get live feeders, my turtle cannot resist them, then throw in pellets here and there, once his appetite comes back, he may eat them, and pellets are not the only thing you shouldd feed him, also veggies, try romaine, but not a lot, it’s addictive. collards dandelion greens kale, they eat all that stuff. one thing i have yet to try isx dry shrimp, i heard they really like them, but are only to be sparingly be fed, as they may refuse other foods, look for online caresheets, like on repticzone.com. hope this helps. oh yeah because of the winter it may be slowing down on eating, just raise the temps a little
If it is a water turtle, you need to heat the water, if it is a land turtle you need a heat lamp without heat they can’t digest their food. They are reptiles and are cold blooded, if you provide heated water or a heat lamp, they can thermal regulate themselves.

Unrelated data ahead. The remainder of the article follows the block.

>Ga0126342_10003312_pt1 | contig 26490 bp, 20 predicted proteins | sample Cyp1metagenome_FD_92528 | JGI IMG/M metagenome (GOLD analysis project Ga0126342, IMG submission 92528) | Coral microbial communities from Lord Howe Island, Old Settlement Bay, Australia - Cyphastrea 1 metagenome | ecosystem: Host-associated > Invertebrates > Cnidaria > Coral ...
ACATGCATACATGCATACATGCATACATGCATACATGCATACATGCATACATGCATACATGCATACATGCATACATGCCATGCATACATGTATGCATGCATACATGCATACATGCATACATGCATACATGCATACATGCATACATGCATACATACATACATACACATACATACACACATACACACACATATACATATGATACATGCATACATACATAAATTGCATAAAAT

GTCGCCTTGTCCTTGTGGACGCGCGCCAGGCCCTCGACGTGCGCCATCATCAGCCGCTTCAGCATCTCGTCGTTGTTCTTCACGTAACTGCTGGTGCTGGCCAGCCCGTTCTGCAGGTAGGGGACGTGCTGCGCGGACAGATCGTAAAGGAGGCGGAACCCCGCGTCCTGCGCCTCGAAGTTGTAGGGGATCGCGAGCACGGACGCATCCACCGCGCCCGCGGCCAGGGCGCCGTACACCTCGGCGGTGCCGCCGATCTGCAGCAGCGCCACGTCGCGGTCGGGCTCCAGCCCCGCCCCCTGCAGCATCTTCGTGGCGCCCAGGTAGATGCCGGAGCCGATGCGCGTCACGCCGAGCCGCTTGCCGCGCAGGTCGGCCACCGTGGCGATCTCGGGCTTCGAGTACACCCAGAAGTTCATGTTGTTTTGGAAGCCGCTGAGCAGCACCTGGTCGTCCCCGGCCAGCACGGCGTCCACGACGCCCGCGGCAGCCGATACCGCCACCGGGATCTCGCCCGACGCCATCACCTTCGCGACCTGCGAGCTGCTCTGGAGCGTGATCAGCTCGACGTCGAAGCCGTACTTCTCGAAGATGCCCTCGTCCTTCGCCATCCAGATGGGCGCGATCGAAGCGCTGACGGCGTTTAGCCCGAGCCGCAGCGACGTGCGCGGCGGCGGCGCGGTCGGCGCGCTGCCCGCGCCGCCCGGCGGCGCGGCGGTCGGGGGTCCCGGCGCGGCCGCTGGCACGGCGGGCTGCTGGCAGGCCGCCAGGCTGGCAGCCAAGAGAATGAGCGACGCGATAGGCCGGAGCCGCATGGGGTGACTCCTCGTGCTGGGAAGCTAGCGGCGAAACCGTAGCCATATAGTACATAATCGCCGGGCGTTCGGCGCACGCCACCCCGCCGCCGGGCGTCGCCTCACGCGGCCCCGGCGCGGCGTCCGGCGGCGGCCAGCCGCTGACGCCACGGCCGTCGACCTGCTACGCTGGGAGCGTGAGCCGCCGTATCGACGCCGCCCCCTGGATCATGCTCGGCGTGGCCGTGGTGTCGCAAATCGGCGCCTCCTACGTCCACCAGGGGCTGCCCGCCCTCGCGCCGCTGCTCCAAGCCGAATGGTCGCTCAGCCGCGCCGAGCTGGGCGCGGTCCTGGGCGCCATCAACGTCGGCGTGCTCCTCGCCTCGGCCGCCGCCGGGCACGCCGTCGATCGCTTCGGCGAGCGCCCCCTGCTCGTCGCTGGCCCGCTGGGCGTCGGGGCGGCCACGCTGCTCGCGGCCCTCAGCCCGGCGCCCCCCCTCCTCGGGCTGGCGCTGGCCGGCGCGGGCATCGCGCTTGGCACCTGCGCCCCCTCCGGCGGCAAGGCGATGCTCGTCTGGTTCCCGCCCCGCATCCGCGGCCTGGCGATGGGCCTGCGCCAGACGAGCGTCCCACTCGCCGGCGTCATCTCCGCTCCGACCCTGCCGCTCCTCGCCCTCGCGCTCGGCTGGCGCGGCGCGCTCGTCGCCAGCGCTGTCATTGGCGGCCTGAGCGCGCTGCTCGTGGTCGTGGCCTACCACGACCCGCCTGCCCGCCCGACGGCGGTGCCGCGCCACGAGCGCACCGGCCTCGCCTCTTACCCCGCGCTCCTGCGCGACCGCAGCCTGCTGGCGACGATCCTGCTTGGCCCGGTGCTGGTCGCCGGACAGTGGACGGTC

Did you get your turtle in Chinatown?
your turtle might not like the pellets you are feeding him. turtles can be very picky. try giving him some fruits and veggies. bannanas and blueberrys seem to be my turtles favorite.
try giving the turtle fish food..that is what i feed my baby red eared slider
you don’t say what kind of set up you have for the turtle.
do you have a water heater in the water?
do you have a place for him to get out of the water?
do you have a lamp that provides heat?
if they aren’t warm enough they won’t eat. do you have proper water conditions?